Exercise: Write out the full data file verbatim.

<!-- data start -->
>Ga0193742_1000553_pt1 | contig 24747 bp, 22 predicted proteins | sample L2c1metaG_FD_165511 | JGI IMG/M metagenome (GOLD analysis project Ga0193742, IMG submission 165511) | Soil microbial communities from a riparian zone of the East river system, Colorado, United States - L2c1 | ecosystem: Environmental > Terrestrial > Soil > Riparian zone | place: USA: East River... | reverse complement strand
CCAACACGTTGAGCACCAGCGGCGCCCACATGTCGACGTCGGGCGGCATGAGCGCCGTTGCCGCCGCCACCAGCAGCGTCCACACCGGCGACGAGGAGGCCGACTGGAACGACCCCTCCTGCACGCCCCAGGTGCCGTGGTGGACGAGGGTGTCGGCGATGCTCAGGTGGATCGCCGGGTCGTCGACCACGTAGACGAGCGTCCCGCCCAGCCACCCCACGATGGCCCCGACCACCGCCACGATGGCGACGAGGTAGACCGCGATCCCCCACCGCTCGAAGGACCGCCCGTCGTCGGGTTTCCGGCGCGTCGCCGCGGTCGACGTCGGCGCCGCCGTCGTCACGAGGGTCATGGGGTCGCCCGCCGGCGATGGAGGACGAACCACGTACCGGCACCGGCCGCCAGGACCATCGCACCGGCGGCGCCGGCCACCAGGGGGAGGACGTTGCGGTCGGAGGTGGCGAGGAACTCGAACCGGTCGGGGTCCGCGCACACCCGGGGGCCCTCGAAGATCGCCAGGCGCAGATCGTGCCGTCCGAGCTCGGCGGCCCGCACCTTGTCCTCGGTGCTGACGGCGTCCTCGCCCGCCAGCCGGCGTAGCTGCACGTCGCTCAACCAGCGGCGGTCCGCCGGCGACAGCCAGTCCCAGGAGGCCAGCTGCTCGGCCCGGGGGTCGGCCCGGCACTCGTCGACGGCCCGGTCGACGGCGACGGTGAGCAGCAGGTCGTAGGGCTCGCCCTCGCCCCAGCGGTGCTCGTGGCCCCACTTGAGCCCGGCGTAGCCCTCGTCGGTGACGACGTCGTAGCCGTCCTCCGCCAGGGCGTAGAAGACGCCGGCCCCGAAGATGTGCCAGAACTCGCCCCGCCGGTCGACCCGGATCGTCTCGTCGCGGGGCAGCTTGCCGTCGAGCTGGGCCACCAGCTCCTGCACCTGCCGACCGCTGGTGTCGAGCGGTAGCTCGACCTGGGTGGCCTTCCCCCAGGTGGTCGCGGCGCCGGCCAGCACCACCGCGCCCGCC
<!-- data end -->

>Ga0193742_1000553_pt1 | contig 24747 bp, 22 predicted proteins | sample L2c1metaG_FD_165511 | JGI IMG/M metagenome (GOLD analysis project Ga0193742, IMG submission 165511) | Soil microbial communities from a riparian zone of the East river system, Colorado, United States - L2c1 | ecosystem: Environmental > Terrestrial > Soil > Riparian zone | place: USA: East River... | reverse complement strand
CCAACACGTTGAGCACCAGCGGCGCCCACATGTCGACGTCGGGCGGCATGAGCGCCGTTGCCGCCGCCACCAGCAGCGTCCACACCGGCGACGAGGAGGCCGACTGGAACGACCCCTCCTGCACGCCCCAGGTGCCGTGGTGGACGAGGGTGTCGGCGATGCTCAGGTGGATCGCCGGGTCGTCGACCACGTAGACGAGCGTCCCGCCCAGCCACCCCACGATGGCCCCGACCACCGCCACGATGGCGACGAGGTAGACCGCGATCCCCCACCGCTCGAAGGACCGCCCGTCGTCGGGTTTCCGGCGCGTCGCCGCGGTCGACGTCGGCGCCGCCGTCGTCACGAGGGTCATGGGGTCGCCCGCCGGCGATGGAGGACGAACCACGTACCGGCACCGGCCGCCAGGACCATCGCACCGGCGGCGCCGGCCACCAGGGGGAGGACGTTGCGGTCGGAGGTGGCGAGGAACTCGAACCGGTCGGGGTCCGCGCACACCCGGGGGCCCTCGAAGATCGCCAGGCGCAGATCGTGCCGTCCGAGCTCGGCGGCCCGCACCTTGTCCTCGGTGCTGACGGCGTCCTCGCCCGCCAGCCGGCGTAGCTGCACGTCGCTCAACCAGCGGCGGTCCGCCGGCGACAGCCAGTCCCAGGAGGCCAGCTGCTCGGCCCGGGGGTCGGCCCGGCACTCGTCGACGGCCCGGTCGACGGCGACGGTGAGCAGCAGGTCGTAGGGCTCGCCCTCGCCCCAGCGGTGCTCGTGGCCCCACTTGAGCCCGGCGTAGCCCTCGTCGGTGACGACGTCGTAGCCGTCCTCCGCCAGGGCGTAGAAGACGCCGGCCCCGAAGATGTGCCAGAACTCGCCCCGCCGGTCGACCCGGATCGTCTCGTCGCGGGGCAGCTTGCCGTCGAGCTGGGCCACCAGCTCCTGCACCTGCCGACCGCTGGTGTCGAGCGGTAGCTCGACCTGGGTGGCCTTCCCCCAGGTGGTCGCGGCGCCGGCCAGCACCACCGCGCCCGCC